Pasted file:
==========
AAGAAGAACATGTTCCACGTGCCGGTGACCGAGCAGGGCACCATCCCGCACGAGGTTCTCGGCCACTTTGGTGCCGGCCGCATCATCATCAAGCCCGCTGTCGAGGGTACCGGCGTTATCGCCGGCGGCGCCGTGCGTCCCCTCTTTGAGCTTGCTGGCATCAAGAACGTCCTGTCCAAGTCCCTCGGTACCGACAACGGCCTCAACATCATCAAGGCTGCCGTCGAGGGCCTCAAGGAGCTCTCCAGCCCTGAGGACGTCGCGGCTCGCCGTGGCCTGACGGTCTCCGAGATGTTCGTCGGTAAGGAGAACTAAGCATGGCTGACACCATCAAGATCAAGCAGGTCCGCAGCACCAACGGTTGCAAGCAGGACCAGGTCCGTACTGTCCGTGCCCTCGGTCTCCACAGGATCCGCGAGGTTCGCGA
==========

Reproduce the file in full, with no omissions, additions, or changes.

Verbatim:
AAGAAGAACATGTTCCACGTGCCGGTGACCGAGCAGGGCACCATCCCGCACGAGGTTCTCGGCCACTTTGGTGCCGGCCGCATCATCATCAAGCCCGCTGTCGAGGGTACCGGCGTTATCGCCGGCGGCGCCGTGCGTCCCCTCTTTGAGCTTGCTGGCATCAAGAACGTCCTGTCCAAGTCCCTCGGTACCGACAACGGCCTCAACATCATCAAGGCTGCCGTCGAGGGCCTCAAGGAGCTCTCCAGCCCTGAGGACGTCGCGGCTCGCCGTGGCCTGACGGTCTCCGAGATGTTCGTCGGTAAGGAGAACTAAGCATGGCTGACACCATCAAGATCAAGCAGGTCCGCAGCACCAACGGTTGCAAGCAGGACCAGGTCCGTACTGTCCGTGCCCTCGGTCTCCACAGGATCCGCGAGGTTCGCGA